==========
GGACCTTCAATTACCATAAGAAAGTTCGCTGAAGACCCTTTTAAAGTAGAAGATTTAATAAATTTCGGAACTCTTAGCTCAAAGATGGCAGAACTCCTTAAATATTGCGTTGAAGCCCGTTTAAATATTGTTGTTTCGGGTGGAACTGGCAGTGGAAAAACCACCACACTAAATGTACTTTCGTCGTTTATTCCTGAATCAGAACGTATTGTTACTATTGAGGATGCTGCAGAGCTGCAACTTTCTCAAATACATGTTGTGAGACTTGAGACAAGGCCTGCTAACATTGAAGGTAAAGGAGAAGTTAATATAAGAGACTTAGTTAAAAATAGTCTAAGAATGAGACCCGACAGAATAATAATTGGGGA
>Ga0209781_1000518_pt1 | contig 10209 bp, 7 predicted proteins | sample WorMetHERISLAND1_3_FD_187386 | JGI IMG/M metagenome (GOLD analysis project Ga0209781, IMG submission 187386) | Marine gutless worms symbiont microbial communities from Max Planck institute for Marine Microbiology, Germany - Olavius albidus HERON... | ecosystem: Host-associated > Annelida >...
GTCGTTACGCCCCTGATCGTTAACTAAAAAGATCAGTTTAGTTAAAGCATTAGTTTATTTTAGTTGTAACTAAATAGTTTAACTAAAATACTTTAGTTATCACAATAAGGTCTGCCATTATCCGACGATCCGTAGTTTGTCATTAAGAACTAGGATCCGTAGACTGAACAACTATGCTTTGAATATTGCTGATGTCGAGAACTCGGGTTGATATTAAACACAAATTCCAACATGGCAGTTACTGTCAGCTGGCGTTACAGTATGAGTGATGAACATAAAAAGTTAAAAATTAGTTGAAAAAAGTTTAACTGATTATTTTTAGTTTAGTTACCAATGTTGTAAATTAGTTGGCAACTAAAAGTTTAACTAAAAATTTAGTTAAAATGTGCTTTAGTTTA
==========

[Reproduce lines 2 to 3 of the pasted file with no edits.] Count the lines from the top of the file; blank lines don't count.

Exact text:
>Ga0209781_1000518_pt1 | contig 10209 bp, 7 predicted proteins | sample WorMetHERISLAND1_3_FD_187386 | JGI IMG/M metagenome (GOLD analysis project Ga0209781, IMG submission 187386) | Marine gutless worms symbiont microbial communities from Max Planck institute for Marine Microbiology, Germany - Olavius albidus HERON... | ecosystem: Host-associated > Annelida >...
GTCGTTACGCCCCTGATCGTTAACTAAAAAGATCAGTTTAGTTAAAGCATTAGTTTATTTTAGTTGTAACTAAATAGTTTAACTAAAATACTTTAGTTATCACAATAAGGTCTGCCATTATCCGACGATCCGTAGTTTGTCATTAAGAACTAGGATCCGTAGACTGAACAACTATGCTTTGAATATTGCTGATGTCGAGAACTCGGGTTGATATTAAACACAAATTCCAACATGGCAGTTACTGTCAGCTGGCGTTACAGTATGAGTGATGAACATAAAAAGTTAAAAATTAGTTGAAAAAAGTTTAACTGATTATTTTTAGTTTAGTTACCAATGTTGTAAATTAGTTGGCAACTAAAAGTTTAACTAAAAATTTAGTTAAAATGTGCTTTAGTTTA